Newton Emerson: North gets new rules for art of rioting
PSNI longer offers itself up as target for rioters but must clarify its strategy
A car on fire in the North Queen Street area of Belfast, close to the site of a contentious bonfire. A refusal to tackle dangerous loyalist bonfires has undermined faith in the rule of law. Photograph: Niall Carson/PA Wire
In 1886, recalling a riot in Portadown, the journalist Frankfort Moore famously observed: “Every boy and girl in the crowd understood the art thoroughly.”
Both sides would pile up cobblestones for ammunition, square off to each other until the police arrived, then throw everything at the constabulary.
Moore was making a cynical contrast with “grown-up” rioting in Belfast that year, when more sophisticated tactics cost 30 lives.
For the standard youthful disturbance, however – including youths sent out by their elders – the rules have been fixed since time immemorial.
Since its establishment in 2001, the Police Service of Northern Ireland has been trying to change these rules. Its officers no longer offer themselves up as the target, excuse and catalyst for violence. Arrests during riots by snatch squads have been replaced with high-tech evidence gathering to bring charges later. Where possible, instead of getting between crowds, police lines are set up some distance away from crowds – ideally more than a stone’s throw. Trouble is then left to burn itself out.
The change has happened fitfully under three very different chief constables, making it as much of an evolution as a strategy.
The first of those chief constables, Sir Hugh Orde, feared the courts would not match softer policing with tougher justice. He often cited the 2001 race riots in Oldham and Bradford and how they were swiftly followed by hundreds of sentences in the four- to five-year range.
The PSNI’s aversion to sparking riots has involved a blatant surrender to paramilitaries on unlawful flags, murals, memorials and anything else whose removal might be 'provocative'
Custodial sentences for rioting were virtually unheard of in Northern Ireland until a decade ago, while cases still routinely take a year to come to trial.
The 2011 London riots underscored this comparison, with emergency court sessions through the night and the evictions of young rioters’ families.
But slowly the message sank in. Prosecutions increased, sentences lengthened and would-be rioters noticed. Most street disturbances over the past decade in Northern Ireland have been loyalist by nature or design. For the past five years, loyalist organisations and representatives have become increasingly vocal in warning young people of the consequences of their actions. Loyalist bands and hangers-on are no longer prepared to push through contentious Orange parades – a critical factor in the resolution of parading issues generally.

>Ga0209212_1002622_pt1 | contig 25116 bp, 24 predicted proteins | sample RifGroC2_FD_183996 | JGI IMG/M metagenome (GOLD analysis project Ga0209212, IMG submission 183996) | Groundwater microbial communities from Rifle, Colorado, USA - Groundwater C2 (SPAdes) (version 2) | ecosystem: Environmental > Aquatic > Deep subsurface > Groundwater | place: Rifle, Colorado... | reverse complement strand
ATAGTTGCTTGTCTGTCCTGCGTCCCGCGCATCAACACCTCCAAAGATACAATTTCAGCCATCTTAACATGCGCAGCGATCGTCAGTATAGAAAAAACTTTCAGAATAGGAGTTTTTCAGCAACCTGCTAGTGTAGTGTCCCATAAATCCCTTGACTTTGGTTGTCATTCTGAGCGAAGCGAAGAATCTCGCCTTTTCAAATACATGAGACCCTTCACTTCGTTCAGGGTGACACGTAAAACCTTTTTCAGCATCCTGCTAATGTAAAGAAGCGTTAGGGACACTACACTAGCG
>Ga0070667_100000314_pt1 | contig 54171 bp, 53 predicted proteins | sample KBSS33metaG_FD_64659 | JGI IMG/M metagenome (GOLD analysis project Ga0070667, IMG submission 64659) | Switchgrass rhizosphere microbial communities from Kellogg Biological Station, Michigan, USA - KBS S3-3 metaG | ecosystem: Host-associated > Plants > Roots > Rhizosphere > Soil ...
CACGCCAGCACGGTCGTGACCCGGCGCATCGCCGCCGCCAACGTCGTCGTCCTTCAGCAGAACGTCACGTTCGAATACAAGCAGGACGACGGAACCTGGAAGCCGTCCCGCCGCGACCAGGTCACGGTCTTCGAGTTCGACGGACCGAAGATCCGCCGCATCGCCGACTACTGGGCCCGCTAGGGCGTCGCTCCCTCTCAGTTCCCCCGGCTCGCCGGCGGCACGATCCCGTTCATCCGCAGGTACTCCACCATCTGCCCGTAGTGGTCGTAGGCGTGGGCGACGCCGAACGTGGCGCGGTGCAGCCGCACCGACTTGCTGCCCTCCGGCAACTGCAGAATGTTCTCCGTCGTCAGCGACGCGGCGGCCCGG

That is not to say everything is rosy. The PSNI’s aversion to sparking riots has involved a blatant surrender to paramilitaries on unlawful flags, murals, memorials and anything else whose removal might be “provocative”. A refusal to tackle dangerous loyalist bonfires, mostly presided over by small groups of children, has made the PSNI a laughing stock and undermined faith in the rule of law.
This is the context in which rioting broke out across Belfast on Monday, after the city council removed material from a number of republican bonfire sites.
The removals were ordered by Sinn Féin, with SDLP and Alliance support, via a resolution whose timing affects only this summer’s republican bonfires. Unionists were unimpressed by this act of community leadership – some loyalists concocted a conspiracy theory in which Sinn Féin is deliberately provoking bonfire trouble this year, with loyalist bonfires the real target thereafter.
The theory is implausible, but like the rioting it has been fuelled by the sight of the PSNI apparently doing nothing.
Officers protected workers removing the material, as the council resolution left them little choice. But then they sat in armoured Land Rovers and watched, in broad daylight, as adolescents set parked cars alight.
One commuter later escorted to his burned-out vehicle was informed by officers that they could not say what had happened. This suggests arrests will not follow the lack of arrests at the scene.
That evening, trouble spread from the Markets area of Belfast to other inner-city republican neighbourhoods, most notably Divis, where masked youths torched an office building. Again, police sat back and watched. The masks will be a challenge to future prosecutions.
By the end of the night, residents and community representatives were accusing the PSNI of cowardice. However, precedent suggests that if officers had physically intervened, the same people would have condemned them for heavy-handedness.
Do these republican communities have to endure the same lengthy lesson as loyalists, via the same hands-off policing tactics? At one level this would be unnecessary, as Sinn Féin dominates the affected areas and is fully behind the PSNI. However, if youths in these areas are no longer listening to Sinn Féin, who else would pass the lesson on? In Divis in particular, long-running antisocial behaviour suggests the young people involved have lost all fear of the courts.
It seems the boys and girls are playing a new game and fresh rules will be required. The PSNI could assuage concerns over this if it was more forthright about its thinking – it has always been coy about the shift to its current approach. The all-party policing board meant to provide political oversight has been more interested in bickering and grandstanding.
Before the PSNI spends another day watching Belfast ablaze, could it at least explain its own art thoroughly?